Tahsin Tasnia Simi
University is a time for finding oneself, meeting like-minded people, and enriching one's skills and knowledge. As a matter of fact, it can be considered a crucial stepping stone for one's career. Hence, having a successful university admissions season and landing on a campus that fits is of utmost importance to the students of Bangladesh.
It is no secret that in most cases, the university admission system in Bangladesh is quite disarrayed. Moreover, the prehistoric examination systems that are employed are largely rooted to test a student's memory and barely hold any relevance in the modern world making this period a nightmarish hellscape for students.
Bangladesh, as a society, has a strange fondness for public universities, and students who get admitted to private ones are often looked down upon. Therefore, students face a tremendous amount of pressure to get into public universities, more so to get into the 'most prestigious' ones, such as Dhaka University, BUET, Dhaka Medical College, etc. However, there are nearly not enough seats in these universities to accommodate even a significant fraction of the candidates. As a consequence, to secure one seat a student has to compete against a large number of contenders making her or his chance of success statistically quite low.
For perspective, each year, the Institute of Business Administration, University of Dhaka admits around 120 students out of the 7,500 that sit for the entrance exam. Unsurprisingly, examinees go through a period of great uncertainty, unimaginable stress, and uncertainty during their admission season. The education system of Bangladesh hardly has any provisions allocated to help students discover themselves, their passions, or their desired career choices.
Understandably, this hellscape is difficult enough for students to cross without any added disturbances but unfortunately, the majority of the students are not fortunate. Many have to face added duress courtesy of the unfair expectations placed upon them by their parents or their relatives adding more difficulties to an already gruelling period. Parents often see children as an extension of themselves without acknowledging them as their own independent persons. To be clear, it is perfectly alright for parents to want their children to achieve great things in life. It only becomes a problem when the child's own wishes and dreams are dismissed without being taken into consideration. This can potentially cause the students to experience anxiety, hamper their performance in admission tests, and fracture their confidence.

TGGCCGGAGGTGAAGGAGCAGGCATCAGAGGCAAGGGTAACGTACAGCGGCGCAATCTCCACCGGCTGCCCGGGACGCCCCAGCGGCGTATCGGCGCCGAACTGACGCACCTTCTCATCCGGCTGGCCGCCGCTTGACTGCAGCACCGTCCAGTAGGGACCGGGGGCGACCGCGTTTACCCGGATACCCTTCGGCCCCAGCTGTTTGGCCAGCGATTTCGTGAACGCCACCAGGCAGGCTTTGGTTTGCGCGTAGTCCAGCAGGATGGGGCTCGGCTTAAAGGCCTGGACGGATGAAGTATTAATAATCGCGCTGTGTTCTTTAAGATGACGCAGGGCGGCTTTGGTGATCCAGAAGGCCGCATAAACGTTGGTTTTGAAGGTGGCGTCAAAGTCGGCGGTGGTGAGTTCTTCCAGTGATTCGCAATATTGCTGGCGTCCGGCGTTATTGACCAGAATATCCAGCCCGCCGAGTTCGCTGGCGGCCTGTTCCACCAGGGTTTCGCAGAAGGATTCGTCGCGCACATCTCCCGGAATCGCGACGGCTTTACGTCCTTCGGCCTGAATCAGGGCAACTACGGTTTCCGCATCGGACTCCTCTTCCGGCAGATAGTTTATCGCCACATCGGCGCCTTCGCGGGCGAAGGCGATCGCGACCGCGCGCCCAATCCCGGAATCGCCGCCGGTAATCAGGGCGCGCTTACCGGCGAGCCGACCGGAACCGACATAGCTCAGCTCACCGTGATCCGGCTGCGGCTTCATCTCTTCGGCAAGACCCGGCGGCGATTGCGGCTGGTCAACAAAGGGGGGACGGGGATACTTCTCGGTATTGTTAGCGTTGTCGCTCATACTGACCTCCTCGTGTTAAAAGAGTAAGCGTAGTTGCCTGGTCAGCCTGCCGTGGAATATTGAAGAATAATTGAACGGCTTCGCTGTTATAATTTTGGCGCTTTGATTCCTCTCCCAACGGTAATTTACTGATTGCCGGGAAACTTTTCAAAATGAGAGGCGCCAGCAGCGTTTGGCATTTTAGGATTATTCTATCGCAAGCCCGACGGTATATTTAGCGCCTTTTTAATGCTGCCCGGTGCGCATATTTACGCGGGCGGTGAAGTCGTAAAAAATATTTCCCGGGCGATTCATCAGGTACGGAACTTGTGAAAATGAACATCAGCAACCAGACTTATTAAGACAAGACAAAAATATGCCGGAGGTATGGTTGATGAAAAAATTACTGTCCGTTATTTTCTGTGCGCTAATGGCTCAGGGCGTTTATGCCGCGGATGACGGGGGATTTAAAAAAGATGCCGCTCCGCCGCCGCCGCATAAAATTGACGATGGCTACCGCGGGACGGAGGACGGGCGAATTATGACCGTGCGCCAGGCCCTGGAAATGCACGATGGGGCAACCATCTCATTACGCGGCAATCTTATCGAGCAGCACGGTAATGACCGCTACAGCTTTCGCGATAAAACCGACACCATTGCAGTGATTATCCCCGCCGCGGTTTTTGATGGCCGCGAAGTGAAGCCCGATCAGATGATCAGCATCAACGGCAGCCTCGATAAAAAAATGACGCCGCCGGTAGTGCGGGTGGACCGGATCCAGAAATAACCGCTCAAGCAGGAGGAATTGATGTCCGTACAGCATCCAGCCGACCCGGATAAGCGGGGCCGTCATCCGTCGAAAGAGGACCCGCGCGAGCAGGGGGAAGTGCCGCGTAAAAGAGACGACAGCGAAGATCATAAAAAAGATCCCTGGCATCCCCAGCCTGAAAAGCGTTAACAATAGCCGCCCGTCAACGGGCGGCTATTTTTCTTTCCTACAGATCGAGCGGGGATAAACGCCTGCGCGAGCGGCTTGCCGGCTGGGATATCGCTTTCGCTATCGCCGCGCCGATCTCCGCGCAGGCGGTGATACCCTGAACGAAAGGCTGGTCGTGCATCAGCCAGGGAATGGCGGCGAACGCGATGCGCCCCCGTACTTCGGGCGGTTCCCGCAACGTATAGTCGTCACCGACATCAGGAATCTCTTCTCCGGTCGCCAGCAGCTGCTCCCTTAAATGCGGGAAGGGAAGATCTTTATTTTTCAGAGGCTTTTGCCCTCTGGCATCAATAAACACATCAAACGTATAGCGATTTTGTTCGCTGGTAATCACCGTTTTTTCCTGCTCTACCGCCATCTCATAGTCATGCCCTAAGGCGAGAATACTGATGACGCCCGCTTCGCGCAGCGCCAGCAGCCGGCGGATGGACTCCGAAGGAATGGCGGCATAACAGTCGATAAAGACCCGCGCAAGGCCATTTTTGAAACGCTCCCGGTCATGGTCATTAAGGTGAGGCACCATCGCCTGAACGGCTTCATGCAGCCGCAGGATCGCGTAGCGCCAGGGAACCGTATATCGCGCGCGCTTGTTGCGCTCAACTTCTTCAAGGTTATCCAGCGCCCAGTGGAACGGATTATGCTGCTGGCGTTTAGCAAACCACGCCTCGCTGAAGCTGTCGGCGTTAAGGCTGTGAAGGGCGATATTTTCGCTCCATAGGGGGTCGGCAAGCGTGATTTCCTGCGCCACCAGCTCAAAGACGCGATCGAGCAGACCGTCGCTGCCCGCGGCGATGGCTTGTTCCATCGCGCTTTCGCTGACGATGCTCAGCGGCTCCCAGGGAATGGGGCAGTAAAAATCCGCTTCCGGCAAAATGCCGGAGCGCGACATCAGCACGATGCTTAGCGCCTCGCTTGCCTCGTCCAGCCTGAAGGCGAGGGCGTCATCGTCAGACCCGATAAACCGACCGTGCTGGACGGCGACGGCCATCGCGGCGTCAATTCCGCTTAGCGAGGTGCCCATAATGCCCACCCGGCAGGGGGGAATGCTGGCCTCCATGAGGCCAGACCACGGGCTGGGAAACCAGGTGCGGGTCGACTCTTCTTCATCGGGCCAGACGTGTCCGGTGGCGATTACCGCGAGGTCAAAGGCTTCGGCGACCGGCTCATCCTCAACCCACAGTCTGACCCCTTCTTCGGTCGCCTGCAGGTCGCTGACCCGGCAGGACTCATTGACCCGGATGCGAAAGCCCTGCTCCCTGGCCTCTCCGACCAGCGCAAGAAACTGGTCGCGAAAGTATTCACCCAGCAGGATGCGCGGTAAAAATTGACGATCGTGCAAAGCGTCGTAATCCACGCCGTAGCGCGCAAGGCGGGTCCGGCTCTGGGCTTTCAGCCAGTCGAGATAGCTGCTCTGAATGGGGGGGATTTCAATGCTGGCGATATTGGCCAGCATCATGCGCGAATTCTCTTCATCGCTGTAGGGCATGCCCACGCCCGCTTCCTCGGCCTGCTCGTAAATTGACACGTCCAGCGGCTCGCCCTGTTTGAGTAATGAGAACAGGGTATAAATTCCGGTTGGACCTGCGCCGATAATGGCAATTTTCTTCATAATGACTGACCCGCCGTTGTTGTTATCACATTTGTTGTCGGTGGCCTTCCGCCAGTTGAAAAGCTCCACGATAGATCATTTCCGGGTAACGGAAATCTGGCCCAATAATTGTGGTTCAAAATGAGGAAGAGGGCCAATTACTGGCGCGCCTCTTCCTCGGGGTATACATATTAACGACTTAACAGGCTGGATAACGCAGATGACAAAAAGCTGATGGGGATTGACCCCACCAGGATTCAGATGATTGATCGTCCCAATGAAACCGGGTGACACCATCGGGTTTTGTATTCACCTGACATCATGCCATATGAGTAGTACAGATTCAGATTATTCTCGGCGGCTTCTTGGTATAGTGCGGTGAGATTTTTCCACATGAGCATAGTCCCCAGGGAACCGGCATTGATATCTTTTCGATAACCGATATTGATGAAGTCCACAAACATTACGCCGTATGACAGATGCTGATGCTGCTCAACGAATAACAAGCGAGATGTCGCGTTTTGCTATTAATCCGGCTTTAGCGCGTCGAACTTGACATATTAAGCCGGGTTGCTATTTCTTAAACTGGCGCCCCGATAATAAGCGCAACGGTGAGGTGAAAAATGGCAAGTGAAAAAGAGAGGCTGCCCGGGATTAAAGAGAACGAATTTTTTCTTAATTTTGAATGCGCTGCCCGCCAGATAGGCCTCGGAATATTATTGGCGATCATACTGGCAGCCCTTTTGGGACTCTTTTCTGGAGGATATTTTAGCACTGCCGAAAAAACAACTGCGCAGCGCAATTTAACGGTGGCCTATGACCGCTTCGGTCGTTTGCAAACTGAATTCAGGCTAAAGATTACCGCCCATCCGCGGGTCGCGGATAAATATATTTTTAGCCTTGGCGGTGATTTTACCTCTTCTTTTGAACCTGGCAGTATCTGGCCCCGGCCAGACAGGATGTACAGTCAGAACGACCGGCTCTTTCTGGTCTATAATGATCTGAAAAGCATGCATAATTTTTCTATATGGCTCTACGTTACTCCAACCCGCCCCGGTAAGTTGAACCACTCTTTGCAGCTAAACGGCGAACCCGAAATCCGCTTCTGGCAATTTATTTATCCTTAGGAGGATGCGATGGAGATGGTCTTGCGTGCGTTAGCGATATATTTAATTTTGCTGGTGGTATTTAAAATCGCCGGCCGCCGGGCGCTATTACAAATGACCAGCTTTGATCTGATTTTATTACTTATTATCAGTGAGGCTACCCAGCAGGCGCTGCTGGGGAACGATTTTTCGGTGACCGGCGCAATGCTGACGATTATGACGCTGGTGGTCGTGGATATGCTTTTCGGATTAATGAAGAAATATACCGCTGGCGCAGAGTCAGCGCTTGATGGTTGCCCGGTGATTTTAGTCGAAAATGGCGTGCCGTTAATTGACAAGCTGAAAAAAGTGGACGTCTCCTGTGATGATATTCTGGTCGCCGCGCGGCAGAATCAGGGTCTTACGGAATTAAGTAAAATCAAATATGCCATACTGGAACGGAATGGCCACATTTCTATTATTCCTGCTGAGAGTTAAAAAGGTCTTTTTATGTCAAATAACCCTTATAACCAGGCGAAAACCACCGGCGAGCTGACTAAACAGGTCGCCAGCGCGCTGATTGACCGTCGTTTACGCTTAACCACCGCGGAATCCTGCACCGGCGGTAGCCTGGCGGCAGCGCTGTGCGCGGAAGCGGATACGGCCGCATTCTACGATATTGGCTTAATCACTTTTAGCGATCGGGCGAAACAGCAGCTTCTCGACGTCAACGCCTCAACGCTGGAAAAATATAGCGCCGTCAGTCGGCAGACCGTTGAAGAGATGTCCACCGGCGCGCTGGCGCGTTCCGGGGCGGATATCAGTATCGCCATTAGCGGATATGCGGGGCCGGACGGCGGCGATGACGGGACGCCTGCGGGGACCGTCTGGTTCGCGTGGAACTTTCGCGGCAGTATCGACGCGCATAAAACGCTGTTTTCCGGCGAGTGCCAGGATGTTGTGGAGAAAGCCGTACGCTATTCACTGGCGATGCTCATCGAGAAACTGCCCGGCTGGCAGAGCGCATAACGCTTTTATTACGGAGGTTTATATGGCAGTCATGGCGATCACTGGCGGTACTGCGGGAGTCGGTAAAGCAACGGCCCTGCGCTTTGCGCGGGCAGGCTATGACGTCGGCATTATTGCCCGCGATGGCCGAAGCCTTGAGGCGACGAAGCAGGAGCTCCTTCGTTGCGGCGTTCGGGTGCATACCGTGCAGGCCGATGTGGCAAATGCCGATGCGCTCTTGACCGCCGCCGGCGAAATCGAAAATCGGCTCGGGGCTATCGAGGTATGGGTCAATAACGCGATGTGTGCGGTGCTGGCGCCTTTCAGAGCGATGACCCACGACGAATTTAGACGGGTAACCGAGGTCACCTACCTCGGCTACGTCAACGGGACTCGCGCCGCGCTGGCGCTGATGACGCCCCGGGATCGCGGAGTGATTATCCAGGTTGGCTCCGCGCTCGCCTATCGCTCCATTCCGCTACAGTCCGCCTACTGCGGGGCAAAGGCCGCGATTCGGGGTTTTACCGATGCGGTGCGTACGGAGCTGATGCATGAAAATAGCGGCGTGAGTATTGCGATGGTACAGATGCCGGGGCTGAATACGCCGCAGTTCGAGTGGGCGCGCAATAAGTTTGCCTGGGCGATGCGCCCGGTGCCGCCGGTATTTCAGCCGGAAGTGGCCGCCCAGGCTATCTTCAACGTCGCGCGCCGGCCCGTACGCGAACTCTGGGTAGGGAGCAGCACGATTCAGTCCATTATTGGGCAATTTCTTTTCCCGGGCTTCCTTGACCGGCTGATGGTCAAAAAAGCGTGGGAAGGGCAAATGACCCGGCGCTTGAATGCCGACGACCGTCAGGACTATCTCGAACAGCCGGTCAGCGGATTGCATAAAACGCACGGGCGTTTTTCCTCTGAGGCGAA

Having an unwanted burden upon someone can only cause them to chase that goal half-heartedly damaging their chance of success. Furthermore, this can also put a strain on the relationship between the parents and their children. Students that are unable to secure a seat in a public university also face struggles due to the disappointment and anger of their over-imposing parents.
"My parents were quite supportive at the beginning of the admission period, however, when I could not get chance into my targetted university, I could feel my mother getting angry," revealed one candidate who took part in this year's admission exams. Additionally, parents of other students can cause mental anguish.
"There were parents calling to boast about their children getting into prestigious public universities to my parents. This made things difficult for me," expressed another aspirant, wishing to be anonymous. In addition to inflicting pain on the students, these unnecessary intrusions can potentially cause them to start one of the most important phases of their lives, university life, on a defeated note. As controversial as it may sound, it is critical to remember children do not exist to fulfil their parents' incomplete dreams. Rather they should be allowed to have an input into making the major life decisions that will shape their lives.
Moreover, getting into a public university is not an efficient predictor of one's success or failure in life. Many students from private universities have gone on to achieve great things in life. On that account, we, as a nation, should re-evaluate this unwanted burden we thrust upon our children at one of the prime times of their lives. Instead of worrying about saving face in society, we should value our children's happiness. We should practice open discussions and support our children in figuring out what they want to do and who they want to be in life.
The writer is a fourth-year BBA student at IBA-DU, majoring in Marketing.